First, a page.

The True Adventures of Wolfboy

Movie review by
Jeffrey M. Anderson, Common Sense Media
The True Adventures of Wolfboy Movie Poster Image
Inspiring, uplifting coming-of-age story has iffy behavior.
  • PG-13
  • 2020
  • 88 minutes

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The parents' guide to what's in this movie.

Positive Messages

Elicits strong empathy for an "outsider" character, a boy with a condition that causes hair to grow all over his face and body. Characters who are kind to him are looked on positively, and overall the movie promotes acceptance, loving people for who they are, flaws included.

Positive Role Models & Representations

While Paul is someone whom many people will identify with because he doesn't seem to "fit in," his journey to acceptance is filled with iffy behavior (arson, drinking, armed robbery, stabbing, etc.); very few parents would recommend that their teen take a similar journey. Characters who are kind to him are treated positively.

Violence

Gun used in robberies. Police brandish guns. Carnival set on fire, almost burned down. Upsetting bullying. Boy stabs a man with a pocket knife. Boy bites his father. A villain threatens a teen. Upsetting scenes positioning a boy as a circus freak. Violent talk among 13-year-olds (threatening to kill parents).

Sex

Quick kiss between two teens. Sex-related talk.

Language

Infrequent use of words including "s--t," "goddamn," "damn," "hell," "crap," "d--k," and "stupid."

Consumerism

Hostess "Ho-Ho's" asked for, and then stolen, at a convenience store.

Drinking, Drugs & Smoking

Teen drinks "blue potion" in a bar and gets drunk. Big party for 13-year-old boy includes lots of drinking. Adult serves alcohol to a boy (he doesn't drink). Adults drink.

What parents need to know

Parents need to know that The True Adventures of Wolfboy is a fictional coming-of-age story about a teen boy named Paul (Jaeden Martell) whose face and body are covered in hair. He runs away to find his mother and meets a group of fellow outsiders who accept him for who he is. It's a touching, lovely movie with a message of empathy and acceptance, but there's also lots of iffy behavior on display. Young teens drink and get drunk in a bar and at a birthday party. Guns are shown, and the main character burns down a carnival, robs convenience stores, bites his father, and stabs a villain with a pocket knife. There's bullying, talk about teens killing parents, and upsetting scenes involving a "circus freak." Two teens share a quick kiss, and there's some sex-related talk. Language also includes a few uses of "s--t," plus "goddamn," "damn," "hell," "crap," "d--k," and "stupid."

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What's the story?

In THE TRUE ADVENTURES OF WOLFBOY, shy, self-conscious 13-year-old Paul (Jaeden Martell) has a condition called congenital hypertrichosis that causes hair to grow thickly all over his face and body. His well-meaning father, Denny (Chris Messina), tries to take Paul to a carnival for his birthday, but the day ends up going badly. The boy decides to run away from home to find his mother, using a map that has mysteriously arrived in the mail. His first stop is the carnival, where Mr. Silk (John Turturro) offers him employment -- as a sideshow freak -- but things don't exactly go as planned, and Paul must escape. Next he meets Aristiana (Sophie Giannamore), who's about his age; they hit it off, and she decides to run away, too. They catch a ride with Rose (Eve Hewson), who stops to throw Paul a proper birthday party. But even as they near their destination, a vengeful Mr. Silk is hot on Paul's trail.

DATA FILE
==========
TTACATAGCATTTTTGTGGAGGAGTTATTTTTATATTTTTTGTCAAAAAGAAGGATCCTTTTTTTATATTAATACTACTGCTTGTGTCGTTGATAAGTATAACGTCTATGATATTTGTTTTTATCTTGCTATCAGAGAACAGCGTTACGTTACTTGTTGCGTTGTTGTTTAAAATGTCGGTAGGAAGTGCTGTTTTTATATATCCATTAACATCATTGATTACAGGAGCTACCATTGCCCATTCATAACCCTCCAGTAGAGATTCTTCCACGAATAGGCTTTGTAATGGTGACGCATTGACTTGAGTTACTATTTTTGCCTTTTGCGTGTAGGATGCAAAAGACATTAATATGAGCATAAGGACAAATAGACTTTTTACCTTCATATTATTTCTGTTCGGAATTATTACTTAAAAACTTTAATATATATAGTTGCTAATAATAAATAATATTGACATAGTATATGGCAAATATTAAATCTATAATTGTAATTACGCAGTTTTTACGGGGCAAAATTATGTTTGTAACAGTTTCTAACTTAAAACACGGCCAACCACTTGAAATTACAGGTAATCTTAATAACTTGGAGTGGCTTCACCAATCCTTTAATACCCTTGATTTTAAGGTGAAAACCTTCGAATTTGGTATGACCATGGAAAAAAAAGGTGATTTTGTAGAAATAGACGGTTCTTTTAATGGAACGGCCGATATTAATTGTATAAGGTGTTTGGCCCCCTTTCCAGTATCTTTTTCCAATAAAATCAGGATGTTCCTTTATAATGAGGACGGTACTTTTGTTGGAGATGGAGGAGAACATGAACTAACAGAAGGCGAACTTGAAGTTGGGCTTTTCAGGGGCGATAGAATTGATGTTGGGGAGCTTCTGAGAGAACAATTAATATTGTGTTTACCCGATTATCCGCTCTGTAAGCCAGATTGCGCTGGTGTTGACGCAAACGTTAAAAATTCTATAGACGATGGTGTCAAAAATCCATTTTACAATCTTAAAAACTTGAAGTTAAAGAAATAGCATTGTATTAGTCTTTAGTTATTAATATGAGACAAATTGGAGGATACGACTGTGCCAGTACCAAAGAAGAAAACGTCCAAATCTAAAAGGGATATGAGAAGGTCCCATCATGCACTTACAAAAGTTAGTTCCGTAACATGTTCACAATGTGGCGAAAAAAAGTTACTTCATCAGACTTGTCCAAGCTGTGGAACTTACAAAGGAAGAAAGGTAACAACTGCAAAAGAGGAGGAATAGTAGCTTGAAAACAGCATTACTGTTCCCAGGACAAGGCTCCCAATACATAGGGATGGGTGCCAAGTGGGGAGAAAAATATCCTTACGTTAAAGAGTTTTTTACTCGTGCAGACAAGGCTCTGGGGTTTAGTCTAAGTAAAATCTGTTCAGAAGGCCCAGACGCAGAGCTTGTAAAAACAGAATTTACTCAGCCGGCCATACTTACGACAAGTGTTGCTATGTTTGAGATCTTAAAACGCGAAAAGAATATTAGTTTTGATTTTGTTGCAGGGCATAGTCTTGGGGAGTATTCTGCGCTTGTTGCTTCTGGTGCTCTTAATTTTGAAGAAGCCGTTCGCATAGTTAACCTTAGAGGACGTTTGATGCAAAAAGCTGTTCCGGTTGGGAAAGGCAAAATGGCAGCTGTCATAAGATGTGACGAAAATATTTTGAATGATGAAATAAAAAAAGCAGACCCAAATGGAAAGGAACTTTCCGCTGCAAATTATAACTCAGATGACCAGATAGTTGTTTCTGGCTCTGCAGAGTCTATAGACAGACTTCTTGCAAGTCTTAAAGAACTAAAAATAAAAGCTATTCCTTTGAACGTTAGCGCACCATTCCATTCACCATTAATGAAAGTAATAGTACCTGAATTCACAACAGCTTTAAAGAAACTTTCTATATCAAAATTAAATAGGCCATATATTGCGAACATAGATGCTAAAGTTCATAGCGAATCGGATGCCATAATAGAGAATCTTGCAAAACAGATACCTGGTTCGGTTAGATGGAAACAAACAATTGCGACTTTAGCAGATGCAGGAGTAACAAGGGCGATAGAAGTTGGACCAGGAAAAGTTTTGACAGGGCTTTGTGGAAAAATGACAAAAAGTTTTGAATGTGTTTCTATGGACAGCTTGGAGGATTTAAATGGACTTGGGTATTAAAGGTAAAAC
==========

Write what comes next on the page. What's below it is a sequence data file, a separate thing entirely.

Is it any good?

Crafted as a kind of fable or fairy tale, this coming-of-age story inspires empathy for its hero as effortlessly as Mask or Wonder did, but with more gleeful irreverence and irresistible pluck. The True Adventures of Wolfboy may not actually be "true," but it's rooted in all-too recognizable emotions and acts: i.e. Paul's pain and self-consciousness, his father's heartfelt but misplaced attempts to help, and the hateful attacks of bullies. From there, it breaks itself into chapters headed with titles about dragons, devils, mermaids, a pirate queen, and more, accompanied by amazing illustrations. The road trip itself is a wild whirlwind of storytelling.

The True Adventures of Wolfboy has a "tall tale" vibe, not unlike Big Fish or Forrest Gump, but with unwise choices. In his short time on the road, Paul becomes involved in arson, armed robbery, and underage drinking, among other things. But as a moving story about finding your people, it's all forgivable. Director Martin Krejci may not have the visual palette of a filmmaker like Tim Burton, but he makes up for it with his impeccable casting, costumes, and makeup effects. In the lead, rising star Martell -- of Midnight Special, It, and Knives Out -- gives a gloriously vulnerable performance. Paul isn't just withdrawn; sometimes he lashes out to protect himself. His joy at finding friends is like a tonic.

Talk to your kids about ...

  • Families can talk about The True Adventures of Wolfboy's violence. How did it make you feel? Was it shocking? Thrilling? Did it seem like too much for the story? Why, or why not?

  • How is the LGBTQ+ character, Aristiana, represented? How does her mother define her? How does she define herself?

  • Is teen drinking glamorized? Are there consequences for characters who drink/drink too much? Why does that matter?

  • Why do many people identify with stories about outsiders, i.e. those who don't "fit in"? What does it mean to fit in? Why does it bother some people to feel like they don't?

  • How are bullies handled in the story? Are there consequences for bullying?

Movie details

Our editors recommend

For kids who love coming-of-age stories

Character Strengths

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